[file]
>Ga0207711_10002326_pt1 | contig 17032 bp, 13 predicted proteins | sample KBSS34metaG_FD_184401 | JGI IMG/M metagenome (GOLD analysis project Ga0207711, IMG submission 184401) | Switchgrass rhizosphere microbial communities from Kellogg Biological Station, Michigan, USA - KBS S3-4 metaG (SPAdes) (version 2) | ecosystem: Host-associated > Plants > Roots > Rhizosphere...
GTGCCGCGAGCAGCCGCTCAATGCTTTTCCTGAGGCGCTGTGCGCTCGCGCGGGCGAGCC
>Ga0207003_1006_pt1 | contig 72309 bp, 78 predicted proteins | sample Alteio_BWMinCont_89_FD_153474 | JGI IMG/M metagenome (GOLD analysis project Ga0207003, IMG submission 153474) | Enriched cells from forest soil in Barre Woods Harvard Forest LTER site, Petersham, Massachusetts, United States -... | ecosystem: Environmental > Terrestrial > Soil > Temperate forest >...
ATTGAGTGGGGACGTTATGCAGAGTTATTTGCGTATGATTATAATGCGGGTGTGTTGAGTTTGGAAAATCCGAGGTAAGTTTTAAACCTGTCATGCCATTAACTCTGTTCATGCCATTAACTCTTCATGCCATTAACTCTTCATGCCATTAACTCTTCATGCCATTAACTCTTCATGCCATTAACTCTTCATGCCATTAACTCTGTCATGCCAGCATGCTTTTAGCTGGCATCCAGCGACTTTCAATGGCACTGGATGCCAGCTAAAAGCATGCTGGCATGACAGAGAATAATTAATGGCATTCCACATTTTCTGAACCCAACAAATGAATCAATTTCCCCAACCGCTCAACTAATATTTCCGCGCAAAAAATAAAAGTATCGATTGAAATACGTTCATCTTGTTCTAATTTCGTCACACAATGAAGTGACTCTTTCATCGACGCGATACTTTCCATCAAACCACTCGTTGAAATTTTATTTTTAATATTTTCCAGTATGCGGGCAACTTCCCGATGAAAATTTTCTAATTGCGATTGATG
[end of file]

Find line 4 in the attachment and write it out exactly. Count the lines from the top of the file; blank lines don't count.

ATTGAGTGGGGACGTTATGCAGAGTTATTTGCGTATGATTATAATGCGGGTGTGTTGAGTTTGGAAAATCCGAGGTAAGTTTTAAACCTGTCATGCCATTAACTCTGTTCATGCCATTAACTCTTCATGCCATTAACTCTTCATGCCATTAACTCTTCATGCCATTAACTCTTCATGCCATTAACTCTTCATGCCATTAACTCTGTCATGCCAGCATGCTTTTAGCTGGCATCCAGCGACTTTCAATGGCACTGGATGCCAGCTAAAAGCATGCTGGCATGACAGAGAATAATTAATGGCATTCCACATTTTCTGAACCCAACAAATGAATCAATTTCCCCAACCGCTCAACTAATATTTCCGCGCAAAAAATAAAAGTATCGATTGAAATACGTTCATCTTGTTCTAATTTCGTCACACAATGAAGTGACTCTTTCATCGACGCGATACTTTCCATCAAACCACTCGTTGAAATTTTATTTTTAATATTTTCCAGTATGCGGGCAACTTCCCGATGAAAATTTTCTAATTGCGATTGATG